Thursday, December 31, 2009
On the heels of Sen. Grothman's unfunded proposal to mandate how the Madison main streets are plowed comes news that the State is shorting cities where it owns property in the costs of services to those properties. No way! In the case of Madison it amounts to 4.4 million dollars. Wow that is a lot of plowing. Mayor Dave should cease providing services to those properties, like snowplowing and trash pickup. Maybe that will cause the good senator from West Bend to change his mind about unfunded mandates.
Wednesday, December 30, 2009
I couldn't believe it when I heard that Sen. Glenn Grothman wants the State to take over plowing plans for Madison. This is a plan that would be dismissed as crazy if the supreme irony wasn't so apparent. Here is a pro local control anti government Republican advocating that a bigger government manage snow removal in Madison. Why only Madison? Because they are "LIBERAL". The beautiful part of this plan is there would be no money from the State to pay for doubling the amount of salt put on Madison streets creating an unfunded mandate which I thought all Republicans were against. Who is going to placate the fisherman when the fishing goes away due to a high salt content in the lakes. We'll have to have a legislative committee investigate this just like they are doing with the deer numbers. If Glenn really believes that we need a snow removal agency we should do it statewide because I for one have been on some pretty poor roads in the winter.
Thursday, December 17, 2009
I just heard about the coastie song and the controversy surrounding it. The lyrics aren't that bad in fact I was reminded of the 80's song Go Back to Chicago except not as funny. It is the video that is offensive. I don't know that they intended it to be anti Semitic but it sure comes across as such. There is plenty to make fun of the coasties who come to school here without resorting to this. Shameful!
Wednesday, December 16, 2009
Very rarely does the opportunity arise where the massive subsidy to build roads is illustrated. You always here the argument that mass transit is too expensive, won't pay for itself, doesn't generate revenue,... This is a big topic in Dane County where the Mayor and the County Executive are for "trains" and many are for the status quo or maybe a few bigger roads. So, there is one of these roads, I'll admit it is screwed up, that needs up grading. The plan was just unveiled to build a little less than 2 miles of highway. The 17 year project will cost an estimated $343 million dollars. Gee the train we were talking about is only a couple of million. This is a road where in the middle of the day or on any weekend day there is not a traffic problem. $343 million to solve about a 5 hour problem. Has anyone looked at a cheaper alternative like routing the road across vacant land to the South? Or, how about eliminating the cross streets from county PD north to the beltline? Just the interchange at PD carries a $54 million price tag. Where are the teabag protesters on this one?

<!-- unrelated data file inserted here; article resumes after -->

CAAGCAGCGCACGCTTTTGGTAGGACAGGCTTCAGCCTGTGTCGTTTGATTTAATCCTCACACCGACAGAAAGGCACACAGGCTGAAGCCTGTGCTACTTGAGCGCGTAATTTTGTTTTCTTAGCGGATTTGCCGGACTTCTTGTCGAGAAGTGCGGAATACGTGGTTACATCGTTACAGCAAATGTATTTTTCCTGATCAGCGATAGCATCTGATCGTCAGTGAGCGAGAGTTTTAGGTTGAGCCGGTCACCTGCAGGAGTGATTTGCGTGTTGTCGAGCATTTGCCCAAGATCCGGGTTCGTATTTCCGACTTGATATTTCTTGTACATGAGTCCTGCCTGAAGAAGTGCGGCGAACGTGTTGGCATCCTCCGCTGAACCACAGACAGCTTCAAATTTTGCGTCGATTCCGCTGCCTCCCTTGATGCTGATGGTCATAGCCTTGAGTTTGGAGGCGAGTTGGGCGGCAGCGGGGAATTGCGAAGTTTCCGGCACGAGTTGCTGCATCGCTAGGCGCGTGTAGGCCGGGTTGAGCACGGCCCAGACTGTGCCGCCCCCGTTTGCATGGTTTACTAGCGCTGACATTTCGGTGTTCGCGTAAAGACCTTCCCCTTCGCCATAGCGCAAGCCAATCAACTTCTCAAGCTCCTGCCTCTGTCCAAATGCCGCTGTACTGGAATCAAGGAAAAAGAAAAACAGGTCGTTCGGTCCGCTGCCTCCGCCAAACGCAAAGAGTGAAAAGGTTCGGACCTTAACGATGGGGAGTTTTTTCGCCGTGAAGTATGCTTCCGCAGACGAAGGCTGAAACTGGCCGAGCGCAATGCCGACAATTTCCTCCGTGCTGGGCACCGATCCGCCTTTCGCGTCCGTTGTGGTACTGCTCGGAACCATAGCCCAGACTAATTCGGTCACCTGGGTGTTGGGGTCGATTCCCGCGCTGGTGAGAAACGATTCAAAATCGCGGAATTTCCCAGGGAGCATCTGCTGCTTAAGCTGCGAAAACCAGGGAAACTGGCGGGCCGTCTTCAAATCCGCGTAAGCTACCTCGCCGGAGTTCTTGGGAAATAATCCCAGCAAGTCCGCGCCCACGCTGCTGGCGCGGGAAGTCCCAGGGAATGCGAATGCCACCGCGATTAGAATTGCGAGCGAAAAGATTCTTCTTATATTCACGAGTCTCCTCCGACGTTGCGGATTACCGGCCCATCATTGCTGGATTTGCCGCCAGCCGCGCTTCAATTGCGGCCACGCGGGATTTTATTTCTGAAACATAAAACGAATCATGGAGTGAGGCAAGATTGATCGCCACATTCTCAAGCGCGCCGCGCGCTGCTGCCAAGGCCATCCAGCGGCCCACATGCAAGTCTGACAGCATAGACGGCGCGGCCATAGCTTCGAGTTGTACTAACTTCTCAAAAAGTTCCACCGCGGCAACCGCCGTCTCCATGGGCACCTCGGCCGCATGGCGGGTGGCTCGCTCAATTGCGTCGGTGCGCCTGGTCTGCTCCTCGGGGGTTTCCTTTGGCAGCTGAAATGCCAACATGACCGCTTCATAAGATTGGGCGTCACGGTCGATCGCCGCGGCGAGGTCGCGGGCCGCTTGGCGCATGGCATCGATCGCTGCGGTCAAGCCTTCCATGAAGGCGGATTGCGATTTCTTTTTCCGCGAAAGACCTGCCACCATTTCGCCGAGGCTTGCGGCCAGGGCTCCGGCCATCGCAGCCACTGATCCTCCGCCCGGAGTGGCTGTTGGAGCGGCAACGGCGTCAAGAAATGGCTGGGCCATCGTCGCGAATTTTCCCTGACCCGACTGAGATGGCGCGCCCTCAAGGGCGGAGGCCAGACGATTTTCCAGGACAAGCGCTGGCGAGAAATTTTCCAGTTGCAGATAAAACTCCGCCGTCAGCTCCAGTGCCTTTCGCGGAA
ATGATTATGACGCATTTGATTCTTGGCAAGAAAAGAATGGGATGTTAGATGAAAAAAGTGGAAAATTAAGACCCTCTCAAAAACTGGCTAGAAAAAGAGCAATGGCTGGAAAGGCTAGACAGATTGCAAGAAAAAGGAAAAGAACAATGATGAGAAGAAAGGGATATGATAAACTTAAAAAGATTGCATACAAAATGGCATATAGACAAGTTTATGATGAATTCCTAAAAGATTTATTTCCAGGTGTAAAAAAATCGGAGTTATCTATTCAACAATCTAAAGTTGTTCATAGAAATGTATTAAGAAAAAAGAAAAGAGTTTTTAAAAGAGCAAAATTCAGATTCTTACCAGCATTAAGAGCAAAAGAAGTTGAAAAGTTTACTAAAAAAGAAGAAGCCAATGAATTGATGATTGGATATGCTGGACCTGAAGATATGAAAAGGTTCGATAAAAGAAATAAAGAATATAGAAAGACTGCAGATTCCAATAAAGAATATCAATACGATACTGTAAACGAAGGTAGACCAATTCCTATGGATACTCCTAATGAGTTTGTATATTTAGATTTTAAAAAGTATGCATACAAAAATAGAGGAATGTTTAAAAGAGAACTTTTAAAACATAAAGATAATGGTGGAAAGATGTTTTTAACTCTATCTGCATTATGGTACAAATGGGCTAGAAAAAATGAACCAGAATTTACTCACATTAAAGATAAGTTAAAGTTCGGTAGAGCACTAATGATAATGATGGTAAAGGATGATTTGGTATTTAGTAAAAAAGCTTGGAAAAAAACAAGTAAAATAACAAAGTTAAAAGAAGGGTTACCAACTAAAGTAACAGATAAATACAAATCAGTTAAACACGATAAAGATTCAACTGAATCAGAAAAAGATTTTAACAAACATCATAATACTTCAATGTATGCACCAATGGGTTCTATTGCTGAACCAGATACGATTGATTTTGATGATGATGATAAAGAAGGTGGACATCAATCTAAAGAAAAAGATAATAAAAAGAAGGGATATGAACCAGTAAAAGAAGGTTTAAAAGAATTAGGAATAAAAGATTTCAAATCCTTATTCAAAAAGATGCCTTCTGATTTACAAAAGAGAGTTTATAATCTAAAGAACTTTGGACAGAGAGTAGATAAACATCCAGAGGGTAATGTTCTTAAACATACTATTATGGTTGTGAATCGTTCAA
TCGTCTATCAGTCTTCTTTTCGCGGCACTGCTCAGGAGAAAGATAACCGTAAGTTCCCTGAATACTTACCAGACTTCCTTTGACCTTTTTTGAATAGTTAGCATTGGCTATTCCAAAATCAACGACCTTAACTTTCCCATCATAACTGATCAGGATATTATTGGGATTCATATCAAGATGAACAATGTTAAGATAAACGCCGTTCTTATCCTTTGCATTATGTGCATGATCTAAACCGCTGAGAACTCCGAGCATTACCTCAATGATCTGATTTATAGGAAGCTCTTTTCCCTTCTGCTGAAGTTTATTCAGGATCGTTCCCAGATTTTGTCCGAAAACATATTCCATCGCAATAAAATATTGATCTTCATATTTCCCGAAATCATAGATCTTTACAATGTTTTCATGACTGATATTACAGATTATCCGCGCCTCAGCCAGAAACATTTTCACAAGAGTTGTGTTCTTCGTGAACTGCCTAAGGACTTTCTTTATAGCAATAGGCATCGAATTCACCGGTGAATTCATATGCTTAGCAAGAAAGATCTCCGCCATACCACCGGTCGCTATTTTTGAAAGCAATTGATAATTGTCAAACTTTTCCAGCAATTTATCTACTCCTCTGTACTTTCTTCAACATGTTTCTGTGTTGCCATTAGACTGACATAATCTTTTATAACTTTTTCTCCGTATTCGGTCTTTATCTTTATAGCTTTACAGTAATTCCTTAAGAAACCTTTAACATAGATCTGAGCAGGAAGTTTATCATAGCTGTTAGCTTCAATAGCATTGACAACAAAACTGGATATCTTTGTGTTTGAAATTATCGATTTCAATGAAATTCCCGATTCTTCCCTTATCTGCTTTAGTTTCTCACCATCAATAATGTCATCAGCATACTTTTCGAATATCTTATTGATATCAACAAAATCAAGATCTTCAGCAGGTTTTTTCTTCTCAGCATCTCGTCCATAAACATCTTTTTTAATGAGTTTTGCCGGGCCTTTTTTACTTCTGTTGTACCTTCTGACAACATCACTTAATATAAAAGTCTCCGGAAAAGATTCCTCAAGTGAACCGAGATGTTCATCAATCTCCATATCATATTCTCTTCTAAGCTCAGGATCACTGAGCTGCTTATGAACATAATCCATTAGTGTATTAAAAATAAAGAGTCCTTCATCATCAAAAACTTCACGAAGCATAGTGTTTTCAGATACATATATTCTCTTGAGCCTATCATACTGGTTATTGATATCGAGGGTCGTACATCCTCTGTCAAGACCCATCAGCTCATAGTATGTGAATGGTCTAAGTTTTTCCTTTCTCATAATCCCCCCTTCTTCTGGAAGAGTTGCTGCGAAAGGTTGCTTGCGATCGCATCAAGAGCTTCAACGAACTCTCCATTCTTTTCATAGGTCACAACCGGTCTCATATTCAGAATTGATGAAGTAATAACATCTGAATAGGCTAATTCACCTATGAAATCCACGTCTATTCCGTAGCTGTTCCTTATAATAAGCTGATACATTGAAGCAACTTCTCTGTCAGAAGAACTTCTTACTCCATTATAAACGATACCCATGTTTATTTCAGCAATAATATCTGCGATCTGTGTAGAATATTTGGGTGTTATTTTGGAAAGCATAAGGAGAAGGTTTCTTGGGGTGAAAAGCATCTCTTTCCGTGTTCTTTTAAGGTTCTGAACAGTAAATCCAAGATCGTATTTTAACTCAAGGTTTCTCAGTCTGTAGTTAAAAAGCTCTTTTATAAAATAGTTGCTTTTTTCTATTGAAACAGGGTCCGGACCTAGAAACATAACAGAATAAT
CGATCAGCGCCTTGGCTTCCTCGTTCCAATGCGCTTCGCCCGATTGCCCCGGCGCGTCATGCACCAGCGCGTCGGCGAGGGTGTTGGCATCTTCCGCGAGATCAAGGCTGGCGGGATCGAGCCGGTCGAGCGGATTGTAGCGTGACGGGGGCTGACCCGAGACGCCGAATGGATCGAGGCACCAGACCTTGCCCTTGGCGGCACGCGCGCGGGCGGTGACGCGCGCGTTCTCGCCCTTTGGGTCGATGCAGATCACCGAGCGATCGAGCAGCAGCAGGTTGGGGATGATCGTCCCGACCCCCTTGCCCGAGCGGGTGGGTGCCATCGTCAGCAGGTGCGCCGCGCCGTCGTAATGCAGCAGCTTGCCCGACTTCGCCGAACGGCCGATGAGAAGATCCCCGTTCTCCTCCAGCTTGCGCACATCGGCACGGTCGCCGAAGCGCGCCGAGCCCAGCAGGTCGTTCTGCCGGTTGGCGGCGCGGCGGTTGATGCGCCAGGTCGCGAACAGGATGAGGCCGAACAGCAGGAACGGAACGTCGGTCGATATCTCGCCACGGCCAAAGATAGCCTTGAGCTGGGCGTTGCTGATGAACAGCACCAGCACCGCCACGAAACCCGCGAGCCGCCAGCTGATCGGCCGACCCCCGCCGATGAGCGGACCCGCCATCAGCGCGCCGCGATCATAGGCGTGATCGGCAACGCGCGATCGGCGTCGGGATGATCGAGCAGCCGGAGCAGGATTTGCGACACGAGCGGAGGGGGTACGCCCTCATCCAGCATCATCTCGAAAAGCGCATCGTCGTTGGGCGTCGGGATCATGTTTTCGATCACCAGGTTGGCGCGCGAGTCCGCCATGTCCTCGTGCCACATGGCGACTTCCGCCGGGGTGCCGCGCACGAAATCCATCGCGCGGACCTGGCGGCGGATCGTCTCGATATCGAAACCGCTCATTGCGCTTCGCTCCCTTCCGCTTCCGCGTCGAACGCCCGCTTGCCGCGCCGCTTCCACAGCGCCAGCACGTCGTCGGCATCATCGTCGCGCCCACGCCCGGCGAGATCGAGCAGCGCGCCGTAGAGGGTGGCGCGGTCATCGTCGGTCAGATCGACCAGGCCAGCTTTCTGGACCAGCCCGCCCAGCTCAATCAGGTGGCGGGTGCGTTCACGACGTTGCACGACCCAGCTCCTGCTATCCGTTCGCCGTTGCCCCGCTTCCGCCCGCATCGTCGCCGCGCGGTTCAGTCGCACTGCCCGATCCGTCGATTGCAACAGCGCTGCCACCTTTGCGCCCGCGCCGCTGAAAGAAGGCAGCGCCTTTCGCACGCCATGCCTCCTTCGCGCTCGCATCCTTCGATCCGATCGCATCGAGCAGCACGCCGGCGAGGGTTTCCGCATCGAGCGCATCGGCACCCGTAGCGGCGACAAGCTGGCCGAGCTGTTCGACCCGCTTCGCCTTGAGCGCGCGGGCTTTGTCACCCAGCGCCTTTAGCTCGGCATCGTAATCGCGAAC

Saturday, December 12, 2009
I was reading the Wisconsin State Journal the other day and they carry Jonah Goldberg's column. Once again I could only shake may head and say Jonah, Jonah, Jonah. He is postulating that the real party of business are the Democrats. He was serious. So, what big business and the wealthy are doing is pretending that they are against the Democrats and everything that they stand for while really being for them. Wow and I thought that the Democrats went in for conspiracy theories. This could explain why everything that starts out looking like it will help the middle class turns out to aid big business and the wealthy. Look at health care. For at least the last century big business has lined publicly up against the Democrats. You mean to tell me that this was an act? This is the greatest hoax ever perpetrated on the American people.
Wednesday, December 9, 2009
The teabag movement is interesting for several reasons. The first is that the movement is successful when you are asking people to protest the programs that largely benefit them. There have been no teabag protests of the trillions of dollars given to the financial institutions. But there have been countless protests against the $700 billion stimulus program. The vocal complain that the stimulus hasn't benefited them. How so? The money has gone to build roads, bridges, fund science research,... It was never a jobs program along the lines of the WPA but an investment in America's future. Maybe it should have been. Secondly there is the socialism argument. There have been far more socialist movements in that past and there weren't these types of protests. The big difference was that past movements were led by tougher leaders FDR, Eisenhower). Third that by taking over healthcare the government will control 1/3rd of the economy. This is true, but should healthcare be 1/3rd of the economy? I think not. Fourth that the Obama administration is unconstitutional. He is in fact doing the same thing Bush did as far as curtailing civil rights. He has the same number of offices of the President, those un-elected Czars, President Bush. The only difference is health reform. There was a video of a woman nearing retirement age reading the preamble to the constitution and after reading promote the general welfare of the people said that no where in the constitution does it say that everyone was entitled to healthcare. Most people would contend that promote the general welfare would apply to a healthy population. Using the teabag logic do you know what else is not in the constitution? Social security, interstate highways (roads were private at the country's founding), police, fire, large standing armies, medicare, unemployment, disaster relief,.... In other words most of what we expect a government to do.